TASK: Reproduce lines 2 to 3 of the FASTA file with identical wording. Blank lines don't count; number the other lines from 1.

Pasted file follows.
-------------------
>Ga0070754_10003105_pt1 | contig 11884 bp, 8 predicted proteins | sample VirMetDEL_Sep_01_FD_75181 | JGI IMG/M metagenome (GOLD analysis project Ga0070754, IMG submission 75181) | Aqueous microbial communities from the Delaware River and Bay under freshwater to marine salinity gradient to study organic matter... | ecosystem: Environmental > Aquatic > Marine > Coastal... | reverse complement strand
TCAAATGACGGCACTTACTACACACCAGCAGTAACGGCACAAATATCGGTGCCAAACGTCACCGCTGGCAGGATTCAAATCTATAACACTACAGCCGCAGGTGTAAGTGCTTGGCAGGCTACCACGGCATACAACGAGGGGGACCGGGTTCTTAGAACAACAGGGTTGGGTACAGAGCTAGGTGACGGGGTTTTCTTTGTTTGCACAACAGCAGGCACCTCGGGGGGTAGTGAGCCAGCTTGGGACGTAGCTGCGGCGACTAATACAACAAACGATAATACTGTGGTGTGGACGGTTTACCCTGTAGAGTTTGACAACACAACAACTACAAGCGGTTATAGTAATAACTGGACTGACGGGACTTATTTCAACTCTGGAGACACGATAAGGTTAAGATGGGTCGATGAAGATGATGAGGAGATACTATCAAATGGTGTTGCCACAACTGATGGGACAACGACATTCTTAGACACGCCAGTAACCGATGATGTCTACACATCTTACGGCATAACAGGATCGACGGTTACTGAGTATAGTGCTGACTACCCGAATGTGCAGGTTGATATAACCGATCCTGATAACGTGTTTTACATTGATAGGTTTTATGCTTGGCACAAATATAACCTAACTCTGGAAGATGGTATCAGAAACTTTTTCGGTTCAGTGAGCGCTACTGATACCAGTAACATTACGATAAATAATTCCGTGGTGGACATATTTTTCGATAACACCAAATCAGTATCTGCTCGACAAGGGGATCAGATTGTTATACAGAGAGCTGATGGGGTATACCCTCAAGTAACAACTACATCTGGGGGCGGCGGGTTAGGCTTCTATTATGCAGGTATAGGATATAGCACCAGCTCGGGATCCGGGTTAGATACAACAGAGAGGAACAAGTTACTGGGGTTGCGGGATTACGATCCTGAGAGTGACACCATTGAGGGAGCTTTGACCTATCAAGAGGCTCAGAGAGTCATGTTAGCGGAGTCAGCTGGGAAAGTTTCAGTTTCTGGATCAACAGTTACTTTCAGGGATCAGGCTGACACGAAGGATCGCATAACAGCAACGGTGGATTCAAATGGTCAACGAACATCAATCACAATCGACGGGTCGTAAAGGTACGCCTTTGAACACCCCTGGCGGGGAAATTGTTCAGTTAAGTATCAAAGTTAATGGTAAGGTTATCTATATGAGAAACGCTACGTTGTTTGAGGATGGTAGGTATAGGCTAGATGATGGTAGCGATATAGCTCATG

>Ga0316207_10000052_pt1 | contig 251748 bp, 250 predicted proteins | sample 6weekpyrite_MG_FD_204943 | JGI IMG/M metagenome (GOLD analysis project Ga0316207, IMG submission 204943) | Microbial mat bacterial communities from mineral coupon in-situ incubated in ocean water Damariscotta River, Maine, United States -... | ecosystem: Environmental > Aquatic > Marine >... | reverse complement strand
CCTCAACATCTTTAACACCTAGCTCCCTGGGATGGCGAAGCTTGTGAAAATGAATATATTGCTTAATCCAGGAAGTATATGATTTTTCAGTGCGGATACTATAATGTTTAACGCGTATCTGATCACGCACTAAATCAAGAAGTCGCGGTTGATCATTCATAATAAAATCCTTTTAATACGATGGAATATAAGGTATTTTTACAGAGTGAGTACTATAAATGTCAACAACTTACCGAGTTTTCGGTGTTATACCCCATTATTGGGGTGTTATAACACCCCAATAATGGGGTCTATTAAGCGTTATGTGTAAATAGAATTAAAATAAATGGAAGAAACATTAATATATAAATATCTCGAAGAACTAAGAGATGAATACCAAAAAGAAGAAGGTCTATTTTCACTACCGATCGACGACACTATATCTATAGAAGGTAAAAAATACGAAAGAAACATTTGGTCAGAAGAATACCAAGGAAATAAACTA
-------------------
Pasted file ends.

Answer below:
TCAAATGACGGCACTTACTACACACCAGCAGTAACGGCACAAATATCGGTGCCAAACGTCACCGCTGGCAGGATTCAAATCTATAACACTACAGCCGCAGGTGTAAGTGCTTGGCAGGCTACCACGGCATACAACGAGGGGGACCGGGTTCTTAGAACAACAGGGTTGGGTACAGAGCTAGGTGACGGGGTTTTCTTTGTTTGCACAACAGCAGGCACCTCGGGGGGTAGTGAGCCAGCTTGGGACGTAGCTGCGGCGACTAATACAACAAACGATAATACTGTGGTGTGGACGGTTTACCCTGTAGAGTTTGACAACACAACAACTACAAGCGGTTATAGTAATAACTGGACTGACGGGACTTATTTCAACTCTGGAGACACGATAAGGTTAAGATGGGTCGATGAAGATGATGAGGAGATACTATCAAATGGTGTTGCCACAACTGATGGGACAACGACATTCTTAGACACGCCAGTAACCGATGATGTCTACACATCTTACGGCATAACAGGATCGACGGTTACTGAGTATAGTGCTGACTACCCGAATGTGCAGGTTGATATAACCGATCCTGATAACGTGTTTTACATTGATAGGTTTTATGCTTGGCACAAATATAACCTAACTCTGGAAGATGGTATCAGAAACTTTTTCGGTTCAGTGAGCGCTACTGATACCAGTAACATTACGATAAATAATTCCGTGGTGGACATATTTTTCGATAACACCAAATCAGTATCTGCTCGACAAGGGGATCAGATTGTTATACAGAGAGCTGATGGGGTATACCCTCAAGTAACAACTACATCTGGGGGCGGCGGGTTAGGCTTCTATTATGCAGGTATAGGATATAGCACCAGCTCGGGATCCGGGTTAGATACAACAGAGAGGAACAAGTTACTGGGGTTGCGGGATTACGATCCTGAGAGTGACACCATTGAGGGAGCTTTGACCTATCAAGAGGCTCAGAGAGTCATGTTAGCGGAGTCAGCTGGGAAAGTTTCAGTTTCTGGATCAACAGTTACTTTCAGGGATCAGGCTGACACGAAGGATCGCATAACAGCAACGGTGGATTCAAATGGTCAACGAACATCAATCACAATCGACGGGTCGTAAAGGTACGCCTTTGAACACCCCTGGCGGGGAAATTGTTCAGTTAAGTATCAAAGTTAATGGTAAGGTTATCTATATGAGAAACGCTACGTTGTTTGAGGATGGTAGGTATAGGCTAGATGATGGTAGCGATATAGCTCATG

>Ga0316207_10000052_pt1 | contig 251748 bp, 250 predicted proteins | sample 6weekpyrite_MG_FD_204943 | JGI IMG/M metagenome (GOLD analysis project Ga0316207, IMG submission 204943) | Microbial mat bacterial communities from mineral coupon in-situ incubated in ocean water Damariscotta River, Maine, United States -... | ecosystem: Environmental > Aquatic > Marine >... | reverse complement strand